The single greatest advantage any company can achieve is organizational health.
This is the first sentence from Chapter One of Patrick Lencioni’s book, The Advantage – Why Organizational Health Trumps Everything Else in Business. I believe it to be true, and really think anyone who plays a leadership role anywhere, ought to seriously consider what he writes to begin the book. We all play leadership roles somewhere, even if it is just for ourselves as we run our own lives.
Regarding this single greatest advantage, he continues:
… it is ignored by most leaders even though it is simple, free, and available to anyone who wants to do it…If it sound absurd, it should. After all, why in the world would intelligent human beings ignore something that is so powerful and accessible?
The question was finally answered for me on July 28, 2010.
I was attending a client’s leadership conference, sitting next to the CEO. This wasn’t just any company. It was, and still is, one of the healthiest organizations I have ever known and one of the most successful enterprises of the past fifty years. In an industry plagued with financial woes, customer fury, and labor strife, this amazing company has a long history of growth and economic success, not to mention financial customer loyalty. Moreover, its employees love their jobs, their customers, their leaders. When compared to others in the same industry, what this company has achieved is almost baffling.
As I sat there at the conference listening to one presentation after another highlighting the remarkable and unorthodox activities that made this organization so healthy, I leaned over and quietly asked the CEO a semirhetorical question: ” Why in the world doesn’t your competition do any of this?”
After a few seconds, he whispered, almost sadly, ” You know, I honestly believe they think it’s beneath them.”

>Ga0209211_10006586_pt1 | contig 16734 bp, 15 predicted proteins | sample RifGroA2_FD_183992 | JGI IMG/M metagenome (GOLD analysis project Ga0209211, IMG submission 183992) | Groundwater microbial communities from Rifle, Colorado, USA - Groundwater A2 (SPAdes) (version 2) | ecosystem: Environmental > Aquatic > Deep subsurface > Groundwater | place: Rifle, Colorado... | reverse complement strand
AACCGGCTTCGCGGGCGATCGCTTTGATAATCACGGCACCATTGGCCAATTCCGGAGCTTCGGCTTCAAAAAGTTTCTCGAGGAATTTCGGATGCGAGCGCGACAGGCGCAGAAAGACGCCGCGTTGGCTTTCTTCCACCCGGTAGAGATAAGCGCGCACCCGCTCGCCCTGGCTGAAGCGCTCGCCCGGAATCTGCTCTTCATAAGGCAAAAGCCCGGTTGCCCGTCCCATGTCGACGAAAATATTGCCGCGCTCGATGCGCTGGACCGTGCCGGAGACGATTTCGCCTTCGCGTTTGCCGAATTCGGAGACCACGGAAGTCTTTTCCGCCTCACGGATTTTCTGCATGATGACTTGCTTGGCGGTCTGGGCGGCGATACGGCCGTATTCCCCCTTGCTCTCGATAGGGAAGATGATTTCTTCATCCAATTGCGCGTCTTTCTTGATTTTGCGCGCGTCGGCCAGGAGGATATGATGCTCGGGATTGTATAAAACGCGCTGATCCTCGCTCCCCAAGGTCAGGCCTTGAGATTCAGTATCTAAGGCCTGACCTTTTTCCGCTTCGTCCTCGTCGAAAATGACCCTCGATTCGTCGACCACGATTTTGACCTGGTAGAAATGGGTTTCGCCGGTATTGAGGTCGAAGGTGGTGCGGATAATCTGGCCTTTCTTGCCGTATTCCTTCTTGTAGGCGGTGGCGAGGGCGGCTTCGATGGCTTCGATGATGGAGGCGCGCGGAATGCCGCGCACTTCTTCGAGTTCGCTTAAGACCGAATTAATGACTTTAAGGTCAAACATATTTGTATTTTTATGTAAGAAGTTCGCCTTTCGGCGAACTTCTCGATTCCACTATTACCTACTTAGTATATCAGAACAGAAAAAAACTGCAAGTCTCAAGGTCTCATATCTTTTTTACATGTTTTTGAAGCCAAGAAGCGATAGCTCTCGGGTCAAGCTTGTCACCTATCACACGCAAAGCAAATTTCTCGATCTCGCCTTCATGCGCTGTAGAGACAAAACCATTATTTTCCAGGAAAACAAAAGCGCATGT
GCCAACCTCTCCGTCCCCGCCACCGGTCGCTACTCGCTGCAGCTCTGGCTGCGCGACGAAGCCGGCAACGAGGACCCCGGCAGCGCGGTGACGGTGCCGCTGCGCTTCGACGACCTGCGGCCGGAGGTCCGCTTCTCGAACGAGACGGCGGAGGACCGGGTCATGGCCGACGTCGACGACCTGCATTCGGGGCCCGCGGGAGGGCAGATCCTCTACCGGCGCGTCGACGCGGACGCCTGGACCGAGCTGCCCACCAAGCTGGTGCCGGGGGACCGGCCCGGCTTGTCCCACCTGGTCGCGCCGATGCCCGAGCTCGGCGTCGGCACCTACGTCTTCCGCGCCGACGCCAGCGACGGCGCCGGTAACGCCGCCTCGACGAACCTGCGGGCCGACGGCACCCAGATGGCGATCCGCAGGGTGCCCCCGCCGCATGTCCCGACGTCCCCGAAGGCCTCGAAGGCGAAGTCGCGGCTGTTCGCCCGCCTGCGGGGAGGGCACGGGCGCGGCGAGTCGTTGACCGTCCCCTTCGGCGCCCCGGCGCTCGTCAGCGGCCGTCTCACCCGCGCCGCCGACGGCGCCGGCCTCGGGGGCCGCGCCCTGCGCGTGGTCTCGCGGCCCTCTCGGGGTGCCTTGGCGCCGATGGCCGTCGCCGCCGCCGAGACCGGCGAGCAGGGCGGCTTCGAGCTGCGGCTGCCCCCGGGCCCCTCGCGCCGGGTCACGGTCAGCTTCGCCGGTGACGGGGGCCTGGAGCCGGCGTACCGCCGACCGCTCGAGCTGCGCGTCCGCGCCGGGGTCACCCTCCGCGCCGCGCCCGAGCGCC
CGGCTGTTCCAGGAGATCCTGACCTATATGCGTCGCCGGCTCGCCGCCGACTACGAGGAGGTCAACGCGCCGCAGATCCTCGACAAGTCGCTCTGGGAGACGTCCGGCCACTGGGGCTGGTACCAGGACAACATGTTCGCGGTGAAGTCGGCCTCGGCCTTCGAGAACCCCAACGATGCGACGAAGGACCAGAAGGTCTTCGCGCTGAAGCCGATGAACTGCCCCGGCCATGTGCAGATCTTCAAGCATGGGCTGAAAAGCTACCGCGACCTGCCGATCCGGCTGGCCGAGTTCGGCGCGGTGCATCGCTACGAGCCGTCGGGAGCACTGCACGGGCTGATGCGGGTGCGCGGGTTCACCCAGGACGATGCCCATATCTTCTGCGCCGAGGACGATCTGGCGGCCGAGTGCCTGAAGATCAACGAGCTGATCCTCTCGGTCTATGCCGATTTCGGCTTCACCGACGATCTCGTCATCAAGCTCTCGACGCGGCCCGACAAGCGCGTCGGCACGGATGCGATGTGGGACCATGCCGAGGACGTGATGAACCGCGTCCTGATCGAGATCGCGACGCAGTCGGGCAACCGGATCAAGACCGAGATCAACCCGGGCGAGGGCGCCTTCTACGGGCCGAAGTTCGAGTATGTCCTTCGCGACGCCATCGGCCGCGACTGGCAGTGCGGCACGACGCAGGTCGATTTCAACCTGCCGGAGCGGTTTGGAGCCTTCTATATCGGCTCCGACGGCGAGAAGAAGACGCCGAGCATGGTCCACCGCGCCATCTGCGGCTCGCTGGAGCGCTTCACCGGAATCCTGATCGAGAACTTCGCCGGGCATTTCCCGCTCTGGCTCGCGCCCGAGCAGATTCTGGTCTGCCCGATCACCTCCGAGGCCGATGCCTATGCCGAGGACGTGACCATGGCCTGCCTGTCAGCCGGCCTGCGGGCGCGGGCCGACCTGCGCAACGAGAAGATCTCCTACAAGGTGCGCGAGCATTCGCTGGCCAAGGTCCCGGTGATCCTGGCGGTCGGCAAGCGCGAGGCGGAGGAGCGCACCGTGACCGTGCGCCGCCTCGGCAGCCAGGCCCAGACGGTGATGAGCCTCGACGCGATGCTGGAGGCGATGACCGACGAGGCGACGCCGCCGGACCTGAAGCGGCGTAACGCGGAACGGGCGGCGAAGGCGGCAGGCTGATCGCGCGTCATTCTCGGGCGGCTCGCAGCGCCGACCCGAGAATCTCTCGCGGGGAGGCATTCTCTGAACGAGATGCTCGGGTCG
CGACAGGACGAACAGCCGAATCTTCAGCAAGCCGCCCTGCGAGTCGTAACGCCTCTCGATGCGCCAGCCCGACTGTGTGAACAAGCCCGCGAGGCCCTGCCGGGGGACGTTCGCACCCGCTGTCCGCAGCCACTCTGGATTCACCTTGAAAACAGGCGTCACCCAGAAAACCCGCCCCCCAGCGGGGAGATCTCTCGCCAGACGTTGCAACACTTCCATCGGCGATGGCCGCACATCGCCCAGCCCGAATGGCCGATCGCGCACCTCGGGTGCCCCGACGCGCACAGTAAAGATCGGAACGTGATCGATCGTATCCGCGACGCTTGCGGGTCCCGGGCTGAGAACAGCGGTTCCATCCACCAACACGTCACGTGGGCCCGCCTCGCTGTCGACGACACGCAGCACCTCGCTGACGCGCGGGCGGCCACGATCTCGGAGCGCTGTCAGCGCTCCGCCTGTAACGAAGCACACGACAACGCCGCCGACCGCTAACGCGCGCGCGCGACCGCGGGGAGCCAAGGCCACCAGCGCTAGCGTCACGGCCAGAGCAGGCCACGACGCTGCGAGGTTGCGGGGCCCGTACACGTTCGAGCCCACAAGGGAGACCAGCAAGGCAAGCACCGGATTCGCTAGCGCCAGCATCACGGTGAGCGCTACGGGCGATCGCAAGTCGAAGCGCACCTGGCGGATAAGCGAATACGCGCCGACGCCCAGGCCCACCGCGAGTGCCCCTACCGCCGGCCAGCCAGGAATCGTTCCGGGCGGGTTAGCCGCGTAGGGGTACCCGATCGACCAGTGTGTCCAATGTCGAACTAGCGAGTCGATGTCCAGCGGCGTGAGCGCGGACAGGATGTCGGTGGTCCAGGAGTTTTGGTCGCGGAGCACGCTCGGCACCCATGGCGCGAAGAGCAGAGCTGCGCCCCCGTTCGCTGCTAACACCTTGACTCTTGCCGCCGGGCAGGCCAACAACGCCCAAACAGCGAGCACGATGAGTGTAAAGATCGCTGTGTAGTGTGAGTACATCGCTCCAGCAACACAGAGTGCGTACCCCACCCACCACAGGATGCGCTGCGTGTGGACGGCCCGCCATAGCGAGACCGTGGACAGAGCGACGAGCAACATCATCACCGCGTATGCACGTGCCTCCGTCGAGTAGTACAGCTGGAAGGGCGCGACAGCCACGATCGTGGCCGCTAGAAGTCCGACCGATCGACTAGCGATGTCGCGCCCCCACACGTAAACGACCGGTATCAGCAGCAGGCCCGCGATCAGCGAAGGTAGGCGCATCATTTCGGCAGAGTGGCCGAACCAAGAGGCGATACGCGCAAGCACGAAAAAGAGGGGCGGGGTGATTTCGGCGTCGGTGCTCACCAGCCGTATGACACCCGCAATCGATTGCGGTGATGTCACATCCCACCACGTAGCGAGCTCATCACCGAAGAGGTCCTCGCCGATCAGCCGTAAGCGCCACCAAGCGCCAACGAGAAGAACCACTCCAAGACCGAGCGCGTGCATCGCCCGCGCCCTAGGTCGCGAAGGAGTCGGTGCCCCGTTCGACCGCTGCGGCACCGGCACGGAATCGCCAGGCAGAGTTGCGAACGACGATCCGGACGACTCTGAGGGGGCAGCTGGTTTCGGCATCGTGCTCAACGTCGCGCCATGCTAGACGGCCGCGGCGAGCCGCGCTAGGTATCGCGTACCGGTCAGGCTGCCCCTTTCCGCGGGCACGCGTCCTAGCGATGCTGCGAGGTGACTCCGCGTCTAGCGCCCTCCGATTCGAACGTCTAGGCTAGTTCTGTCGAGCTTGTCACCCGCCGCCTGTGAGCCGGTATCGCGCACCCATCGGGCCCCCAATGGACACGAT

And there it was.
I have also seen this at the individual and family level in my work as a psychotherapist. The people who improve under my care and maintain their gains all have one thing in common – they establish their mental health or wellness as their top priority. They stop taking it for granted for the rest of their lives. This may seem like an obvious thing to do for someone who is suffering enough to take time and money to see a mental health practitioner, but it is not so easy for the many folks who think they are in therapy just to get back to who they used to be before mental health issues set in. They forget that the same person that seemed so strong because they weren’t struggling with mental health issues also made the decisions that failed to prevent their current mental health difficulties.
They idealize how they were before mental health challenges struck, and they just can’t bring themselves to stoop down from their lofty view of their former self and do the new things it takes to achieve and maintain true wellness.
Even if they get better, and many do because they make a surge of effort for a limited time, they remain at high risk for relapse if they do not keep their mental health priority number one.
Sadly, this can reinforce their idealization of themselves before their first mental health episode, and the pattern continues.
I imagine organizational leaders fall into similar ruts for similar reasons.